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by Bennett Muraskin
JULIUS LESTER (January 29, 1939-January 18, 2018) embodied the historic Black-Jewish bond in America, as well as Black-Jewish tensions, in his work as a prolific writer, folk musician, folklorist, and public intellectual -- and in the very fabric of his identity.
The son of a Black minister, he grew up in the upper South, graduated from the historically Black Fisk University in Nashville, then made his way to New York City with his guitar and joined the early 1960s folk scene, collaborating with none other than Pete Seeger on a music book, The Twelve String Guitar as Played by Leadbelly (Huddy Ledbetter, the iconic Black folk and blues singer). Committed to the civil rights struggle, Lester joined the Student Non-Violent Coordinating Committee (SNCC) and participated in the 1964 Mississippi Freedom Summer voter registration campaign as an organizer, singer, and photographer.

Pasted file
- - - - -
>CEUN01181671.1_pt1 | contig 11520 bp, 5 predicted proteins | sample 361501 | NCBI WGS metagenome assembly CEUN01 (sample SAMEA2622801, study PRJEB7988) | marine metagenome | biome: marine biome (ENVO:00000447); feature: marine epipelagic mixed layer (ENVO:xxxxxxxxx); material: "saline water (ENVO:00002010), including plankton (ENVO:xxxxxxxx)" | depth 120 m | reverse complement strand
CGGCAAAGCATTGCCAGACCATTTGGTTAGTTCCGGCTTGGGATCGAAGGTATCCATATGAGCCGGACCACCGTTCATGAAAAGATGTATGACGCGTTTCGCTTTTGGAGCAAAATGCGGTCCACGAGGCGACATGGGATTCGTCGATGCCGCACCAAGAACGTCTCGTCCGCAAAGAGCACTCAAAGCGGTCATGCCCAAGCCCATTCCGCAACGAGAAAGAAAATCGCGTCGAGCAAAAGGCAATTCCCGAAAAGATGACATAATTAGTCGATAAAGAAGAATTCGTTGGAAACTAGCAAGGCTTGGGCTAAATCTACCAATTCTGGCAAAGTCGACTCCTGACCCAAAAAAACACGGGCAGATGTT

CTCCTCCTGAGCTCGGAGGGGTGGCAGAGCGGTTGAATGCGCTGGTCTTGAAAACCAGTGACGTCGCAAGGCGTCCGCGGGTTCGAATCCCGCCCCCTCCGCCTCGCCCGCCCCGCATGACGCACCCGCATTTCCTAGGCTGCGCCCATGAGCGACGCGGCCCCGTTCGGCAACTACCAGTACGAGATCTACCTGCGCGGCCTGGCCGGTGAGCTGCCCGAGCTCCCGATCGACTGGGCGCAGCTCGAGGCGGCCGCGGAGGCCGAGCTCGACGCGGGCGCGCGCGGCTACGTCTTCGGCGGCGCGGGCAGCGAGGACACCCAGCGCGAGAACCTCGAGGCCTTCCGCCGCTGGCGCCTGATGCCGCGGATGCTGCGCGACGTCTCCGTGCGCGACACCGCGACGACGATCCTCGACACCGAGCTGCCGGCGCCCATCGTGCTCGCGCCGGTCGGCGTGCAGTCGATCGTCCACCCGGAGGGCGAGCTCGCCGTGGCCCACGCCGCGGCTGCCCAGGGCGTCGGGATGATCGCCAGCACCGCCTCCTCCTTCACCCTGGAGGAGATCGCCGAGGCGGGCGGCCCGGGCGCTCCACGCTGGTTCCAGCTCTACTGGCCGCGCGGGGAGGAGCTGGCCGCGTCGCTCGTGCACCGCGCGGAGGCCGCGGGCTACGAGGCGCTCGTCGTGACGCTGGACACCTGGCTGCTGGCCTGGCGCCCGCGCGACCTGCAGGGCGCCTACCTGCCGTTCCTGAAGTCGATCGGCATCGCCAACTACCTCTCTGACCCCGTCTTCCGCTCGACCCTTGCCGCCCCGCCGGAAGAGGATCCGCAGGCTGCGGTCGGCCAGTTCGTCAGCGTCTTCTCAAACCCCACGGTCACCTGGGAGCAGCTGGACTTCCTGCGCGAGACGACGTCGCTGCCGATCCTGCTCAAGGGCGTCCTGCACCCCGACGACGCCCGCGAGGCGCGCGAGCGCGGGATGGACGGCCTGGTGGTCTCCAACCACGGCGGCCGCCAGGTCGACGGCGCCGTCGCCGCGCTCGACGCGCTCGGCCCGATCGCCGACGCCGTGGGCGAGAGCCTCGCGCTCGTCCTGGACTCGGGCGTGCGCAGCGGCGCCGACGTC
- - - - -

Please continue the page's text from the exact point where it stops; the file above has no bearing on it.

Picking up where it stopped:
In 1968, he was a host on WBAI, the radio voice of the countercultural left, doing shows on Black politics and culture. He had just published his first political book, with the provocative title, Look Out Whitey, Black Power’s Gon’ Get Your Mama, when the New York teachers’ strike broke out, appearing to pit Jewish teachers against Black community activists in the Ocean Hill Brownsville school district in Brooklyn. Lester encouraged one of his guests, a Black school teacher, to read an explicitly antisemitic poem written by one of his students. The incident provoked a firestorm of controversy and charges of antisemitism that would dog Lester for years.